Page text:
As for the trip out there, I rode the Little Monster out to El Paso from Los Angeles. Unlike last year, I didn't hit any bad weather, that is if you don't count scortching heat as "bad". This is my first long trip with the Monster and found the Monster to be a pleasant long trip bike. A bit buzzy, a bit under powered, and a small tank, but othen that, not bad at all. Would be nice if the bike can go a bit faster, as I found the top speed for the Monster is at about 120mph and it cruises comfortably at around 90mph. And it would definitely be nice if it had a bigger tank, as I got stranded near the Arizona-New Mexico border because I ran out of gas. A full tank of gas gets me about 125 miles before the fuel light comes on, and from my experience, I was able to get about 25 more miles before the tank is completely dry. My fuel light came on just as I had passed the last gas station in Arizona. I didn't think it was a big deal because usually if there is an extended stretch without gas stations, there would be a sign informing motorists. I didn't see it so I just assumed that the next gas station can't be more than 15 miles or so away. So I rode. About 15 miles later I came to an exit in New Mexico with a couple of gas station signs, but only to find both gas stations to be closed as I pulled up to them. To my despair, there wasn't anything else at the exit except for a Motel and a closed tire repair shop. I went into the Motel and asked where the nearest gas station is and the guy at the motel told me about 15 miles either way on the interstate. Not exactly what I wanted to hear. I told him that it's unlikely that my bike can go another 15 miles and asked if anyone in town might have some spare gas, and he told me that the owner of the closed tire shop might have some. So I went over to the tire shop. The owner lived right across from his shop in a RV and after waiting around for about half an hour, I finally got about 3/4 gallon of gas into the bike. Paid $10 for it but it was well worth it.

As always, I had the TPX with me. I was expecting the TPX to get a real good workout going through Arizona, but to my surprise, I didn't encounter as many DPS as last year. The state of Arizona have installed portable and permenant camera traps to catch speedsters, and they are all over the place once you get into Phoenix and Tucson. The portable traps does use radar, but the radar signal that they emit are so low that you won't be able to pick it up until you get real close. Bad news for radar detector users but the good thing is that they have to put up warning signs about a quarter mile out to let you know that you are approaching the trap, so you can just slow down when you see the sign to avoid getting a ticket. The permenant ones use sensors inbedded in the road. Same as the portable speed traps, warning signs are also posted a quarter mile out.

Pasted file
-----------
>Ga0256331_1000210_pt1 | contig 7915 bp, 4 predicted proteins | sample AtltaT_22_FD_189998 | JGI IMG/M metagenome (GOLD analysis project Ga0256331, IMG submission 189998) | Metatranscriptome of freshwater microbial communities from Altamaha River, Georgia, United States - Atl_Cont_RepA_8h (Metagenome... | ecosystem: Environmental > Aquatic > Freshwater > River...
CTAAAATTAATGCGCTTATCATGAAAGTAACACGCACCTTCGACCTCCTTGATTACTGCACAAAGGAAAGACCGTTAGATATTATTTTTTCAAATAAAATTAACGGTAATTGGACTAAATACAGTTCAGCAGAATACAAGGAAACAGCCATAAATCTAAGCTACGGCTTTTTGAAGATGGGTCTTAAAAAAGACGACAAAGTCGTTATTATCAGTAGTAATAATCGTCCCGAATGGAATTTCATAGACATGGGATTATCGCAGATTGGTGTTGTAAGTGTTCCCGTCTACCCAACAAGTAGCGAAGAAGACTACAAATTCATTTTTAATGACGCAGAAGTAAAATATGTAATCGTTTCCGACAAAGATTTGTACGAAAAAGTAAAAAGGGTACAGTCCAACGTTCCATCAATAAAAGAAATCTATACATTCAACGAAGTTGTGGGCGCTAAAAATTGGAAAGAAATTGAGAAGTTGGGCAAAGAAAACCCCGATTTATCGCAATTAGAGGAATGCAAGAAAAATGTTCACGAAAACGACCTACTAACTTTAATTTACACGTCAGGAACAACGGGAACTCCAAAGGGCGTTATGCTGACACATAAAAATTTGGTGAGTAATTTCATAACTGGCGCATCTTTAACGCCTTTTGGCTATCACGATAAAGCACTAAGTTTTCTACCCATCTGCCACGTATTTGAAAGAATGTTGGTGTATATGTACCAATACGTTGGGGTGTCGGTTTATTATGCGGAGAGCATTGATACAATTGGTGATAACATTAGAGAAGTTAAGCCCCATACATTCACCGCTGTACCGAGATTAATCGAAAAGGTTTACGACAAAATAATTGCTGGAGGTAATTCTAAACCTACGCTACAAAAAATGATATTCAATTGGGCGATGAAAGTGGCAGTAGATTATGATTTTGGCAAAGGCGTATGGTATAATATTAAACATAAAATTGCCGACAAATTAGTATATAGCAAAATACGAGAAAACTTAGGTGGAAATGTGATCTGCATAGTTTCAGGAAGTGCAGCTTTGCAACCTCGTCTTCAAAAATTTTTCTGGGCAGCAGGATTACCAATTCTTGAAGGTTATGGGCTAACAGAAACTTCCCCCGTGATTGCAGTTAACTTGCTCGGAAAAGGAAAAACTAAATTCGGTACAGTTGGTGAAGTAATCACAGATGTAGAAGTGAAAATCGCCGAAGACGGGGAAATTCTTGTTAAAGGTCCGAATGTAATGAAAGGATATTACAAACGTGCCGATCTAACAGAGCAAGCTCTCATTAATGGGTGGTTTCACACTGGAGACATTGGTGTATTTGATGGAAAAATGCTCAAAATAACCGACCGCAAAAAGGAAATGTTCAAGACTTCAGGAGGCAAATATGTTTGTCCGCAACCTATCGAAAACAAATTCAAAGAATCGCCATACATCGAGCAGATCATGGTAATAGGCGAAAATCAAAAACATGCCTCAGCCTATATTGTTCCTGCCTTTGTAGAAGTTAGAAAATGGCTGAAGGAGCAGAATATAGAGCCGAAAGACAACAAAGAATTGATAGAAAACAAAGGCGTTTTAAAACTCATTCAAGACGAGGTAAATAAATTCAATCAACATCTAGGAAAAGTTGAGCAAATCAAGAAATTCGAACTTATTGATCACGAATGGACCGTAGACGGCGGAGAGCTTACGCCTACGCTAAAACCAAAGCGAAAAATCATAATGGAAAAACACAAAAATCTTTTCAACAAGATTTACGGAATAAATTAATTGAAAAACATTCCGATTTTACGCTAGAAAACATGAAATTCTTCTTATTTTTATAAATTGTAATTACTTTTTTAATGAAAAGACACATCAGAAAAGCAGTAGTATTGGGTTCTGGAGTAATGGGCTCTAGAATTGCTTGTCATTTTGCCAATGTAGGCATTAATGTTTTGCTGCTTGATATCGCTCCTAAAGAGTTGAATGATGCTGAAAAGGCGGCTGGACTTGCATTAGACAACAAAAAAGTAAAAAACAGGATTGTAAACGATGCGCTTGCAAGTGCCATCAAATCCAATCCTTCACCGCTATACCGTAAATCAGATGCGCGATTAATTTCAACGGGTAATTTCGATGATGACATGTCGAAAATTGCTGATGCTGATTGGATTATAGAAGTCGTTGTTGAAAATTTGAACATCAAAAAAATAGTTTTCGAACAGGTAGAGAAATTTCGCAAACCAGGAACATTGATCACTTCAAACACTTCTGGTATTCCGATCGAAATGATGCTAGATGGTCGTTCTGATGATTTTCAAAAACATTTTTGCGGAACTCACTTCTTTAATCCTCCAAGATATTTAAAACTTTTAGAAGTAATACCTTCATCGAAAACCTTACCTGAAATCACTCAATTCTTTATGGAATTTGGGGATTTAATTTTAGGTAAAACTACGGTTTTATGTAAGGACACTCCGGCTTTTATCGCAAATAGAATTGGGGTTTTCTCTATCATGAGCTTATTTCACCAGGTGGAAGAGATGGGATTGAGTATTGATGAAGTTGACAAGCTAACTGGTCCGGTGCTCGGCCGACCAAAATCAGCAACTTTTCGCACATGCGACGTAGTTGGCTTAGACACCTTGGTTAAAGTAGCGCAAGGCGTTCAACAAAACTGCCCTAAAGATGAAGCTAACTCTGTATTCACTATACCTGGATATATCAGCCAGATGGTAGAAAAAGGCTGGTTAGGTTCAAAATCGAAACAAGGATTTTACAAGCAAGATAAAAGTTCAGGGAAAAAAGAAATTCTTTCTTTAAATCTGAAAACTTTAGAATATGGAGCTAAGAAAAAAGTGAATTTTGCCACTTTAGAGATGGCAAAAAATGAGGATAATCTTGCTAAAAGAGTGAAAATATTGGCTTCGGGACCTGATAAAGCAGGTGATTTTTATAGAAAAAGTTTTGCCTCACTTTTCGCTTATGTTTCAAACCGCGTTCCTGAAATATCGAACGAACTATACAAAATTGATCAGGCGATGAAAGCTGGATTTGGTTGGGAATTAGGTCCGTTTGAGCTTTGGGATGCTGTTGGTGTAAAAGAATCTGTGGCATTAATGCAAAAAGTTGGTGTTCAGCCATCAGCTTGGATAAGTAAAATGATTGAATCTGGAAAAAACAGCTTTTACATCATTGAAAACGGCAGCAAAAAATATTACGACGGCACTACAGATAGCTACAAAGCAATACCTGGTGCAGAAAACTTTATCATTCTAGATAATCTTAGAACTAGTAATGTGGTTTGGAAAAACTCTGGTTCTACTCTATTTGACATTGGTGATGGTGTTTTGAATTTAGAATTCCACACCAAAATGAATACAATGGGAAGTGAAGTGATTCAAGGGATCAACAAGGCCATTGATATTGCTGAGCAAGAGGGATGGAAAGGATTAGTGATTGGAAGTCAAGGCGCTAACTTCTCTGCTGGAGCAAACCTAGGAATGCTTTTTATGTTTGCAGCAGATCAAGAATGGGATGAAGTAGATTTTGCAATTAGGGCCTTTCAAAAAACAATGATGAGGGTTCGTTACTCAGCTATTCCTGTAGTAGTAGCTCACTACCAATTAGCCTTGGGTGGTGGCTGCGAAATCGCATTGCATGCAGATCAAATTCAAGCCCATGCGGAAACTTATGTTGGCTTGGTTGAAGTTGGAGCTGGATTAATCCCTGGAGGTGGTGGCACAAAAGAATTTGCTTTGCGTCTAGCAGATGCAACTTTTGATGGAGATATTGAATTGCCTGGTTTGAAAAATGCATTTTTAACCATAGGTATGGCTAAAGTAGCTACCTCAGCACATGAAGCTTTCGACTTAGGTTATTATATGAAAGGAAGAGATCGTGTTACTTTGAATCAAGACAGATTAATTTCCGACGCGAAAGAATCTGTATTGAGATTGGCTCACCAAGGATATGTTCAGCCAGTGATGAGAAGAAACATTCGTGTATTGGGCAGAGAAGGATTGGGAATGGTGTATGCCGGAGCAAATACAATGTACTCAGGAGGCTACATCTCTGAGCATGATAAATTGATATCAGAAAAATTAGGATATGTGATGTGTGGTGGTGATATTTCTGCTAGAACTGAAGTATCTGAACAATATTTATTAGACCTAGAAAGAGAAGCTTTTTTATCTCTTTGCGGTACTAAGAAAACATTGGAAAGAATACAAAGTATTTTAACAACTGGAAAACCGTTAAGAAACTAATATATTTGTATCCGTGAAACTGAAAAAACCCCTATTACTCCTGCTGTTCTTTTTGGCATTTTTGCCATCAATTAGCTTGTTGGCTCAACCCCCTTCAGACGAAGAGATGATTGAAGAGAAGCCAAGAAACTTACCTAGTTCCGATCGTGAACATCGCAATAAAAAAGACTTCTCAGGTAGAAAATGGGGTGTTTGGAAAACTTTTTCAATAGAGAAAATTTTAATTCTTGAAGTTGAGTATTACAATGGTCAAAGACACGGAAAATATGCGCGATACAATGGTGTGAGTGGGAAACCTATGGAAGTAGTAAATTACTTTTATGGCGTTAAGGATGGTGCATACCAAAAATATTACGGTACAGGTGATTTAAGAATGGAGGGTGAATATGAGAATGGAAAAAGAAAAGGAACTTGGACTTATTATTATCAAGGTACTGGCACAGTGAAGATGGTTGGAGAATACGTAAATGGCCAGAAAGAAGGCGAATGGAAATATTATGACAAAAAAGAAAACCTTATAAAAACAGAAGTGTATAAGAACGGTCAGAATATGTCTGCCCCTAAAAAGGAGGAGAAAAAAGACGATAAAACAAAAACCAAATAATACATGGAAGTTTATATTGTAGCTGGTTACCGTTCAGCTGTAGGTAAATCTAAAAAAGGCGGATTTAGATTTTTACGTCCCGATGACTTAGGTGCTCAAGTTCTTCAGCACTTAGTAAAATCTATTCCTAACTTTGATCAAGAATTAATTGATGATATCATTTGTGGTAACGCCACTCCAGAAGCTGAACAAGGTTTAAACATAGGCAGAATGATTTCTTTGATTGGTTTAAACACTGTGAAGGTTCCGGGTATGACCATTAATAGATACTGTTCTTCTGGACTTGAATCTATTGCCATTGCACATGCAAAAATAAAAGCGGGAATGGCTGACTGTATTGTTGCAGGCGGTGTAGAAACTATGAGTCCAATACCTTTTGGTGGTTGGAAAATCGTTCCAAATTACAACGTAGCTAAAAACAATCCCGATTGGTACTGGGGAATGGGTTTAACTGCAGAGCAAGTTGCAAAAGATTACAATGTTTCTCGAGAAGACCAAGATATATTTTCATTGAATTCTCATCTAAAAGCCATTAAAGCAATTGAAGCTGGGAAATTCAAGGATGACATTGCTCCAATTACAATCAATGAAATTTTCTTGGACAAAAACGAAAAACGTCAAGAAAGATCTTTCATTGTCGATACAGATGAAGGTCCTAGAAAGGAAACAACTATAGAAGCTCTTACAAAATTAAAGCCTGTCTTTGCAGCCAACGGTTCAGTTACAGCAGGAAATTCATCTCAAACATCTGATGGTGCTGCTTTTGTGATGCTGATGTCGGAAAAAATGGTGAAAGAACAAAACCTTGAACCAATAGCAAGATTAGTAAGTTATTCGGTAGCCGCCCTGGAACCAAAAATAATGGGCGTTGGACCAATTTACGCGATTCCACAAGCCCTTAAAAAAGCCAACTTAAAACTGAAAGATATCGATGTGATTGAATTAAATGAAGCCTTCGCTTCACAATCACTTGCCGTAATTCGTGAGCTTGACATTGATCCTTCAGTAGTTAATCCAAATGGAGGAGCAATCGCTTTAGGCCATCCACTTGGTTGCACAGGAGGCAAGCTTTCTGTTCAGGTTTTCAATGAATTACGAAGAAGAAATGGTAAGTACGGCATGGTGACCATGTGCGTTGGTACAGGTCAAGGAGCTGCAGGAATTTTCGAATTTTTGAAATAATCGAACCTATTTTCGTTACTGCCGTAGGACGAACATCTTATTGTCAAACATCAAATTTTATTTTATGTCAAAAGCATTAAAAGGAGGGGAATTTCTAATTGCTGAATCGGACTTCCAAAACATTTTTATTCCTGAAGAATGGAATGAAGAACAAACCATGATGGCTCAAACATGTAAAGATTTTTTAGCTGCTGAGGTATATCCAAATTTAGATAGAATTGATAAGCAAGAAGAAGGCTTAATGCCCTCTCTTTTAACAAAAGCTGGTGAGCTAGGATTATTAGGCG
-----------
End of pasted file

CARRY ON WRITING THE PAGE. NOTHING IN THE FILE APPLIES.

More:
The TPX, however, did save me twice. Both on the way back. The first time was in New Mexico. I was cruising along at about 95 in a 70 when K band started to go off. As always, I backed off on the throttle and looked around for patrols. I didn't see anything and thought it might've been a false positive. I wanted to pick it up again but the signal stayed at 3 bars for a few more seconds and then started to go up, so I decided to stay at 70 for a bit longer. Sure enough, as I came over a little crest in the road a few seconds later, a trooper was parked in the median. Good thing I didn't speed up at all or else I would've been toast for sure. The second time was in Arizona, just past Tucson. I was riding along, around 95 again, when the TPX picked up a weak Ka. The traffice was relatively busy and there were numerous trucks, so I thought it might've been a fase positives from one of the trucks around me either using a radar detector or with their garage door openers. But unlike the usual false positives, the weak Ka signal didn't go away. It stayed. So I kept my speed legal and sure enough, a few seconds later, there was a DPS trooper traveling on the access road! If I hadn't been using a radar detector and paying attention, there was no way that I would've noticed the DPS and I'm sure that the DPS was trying to catch speedsters from the access road.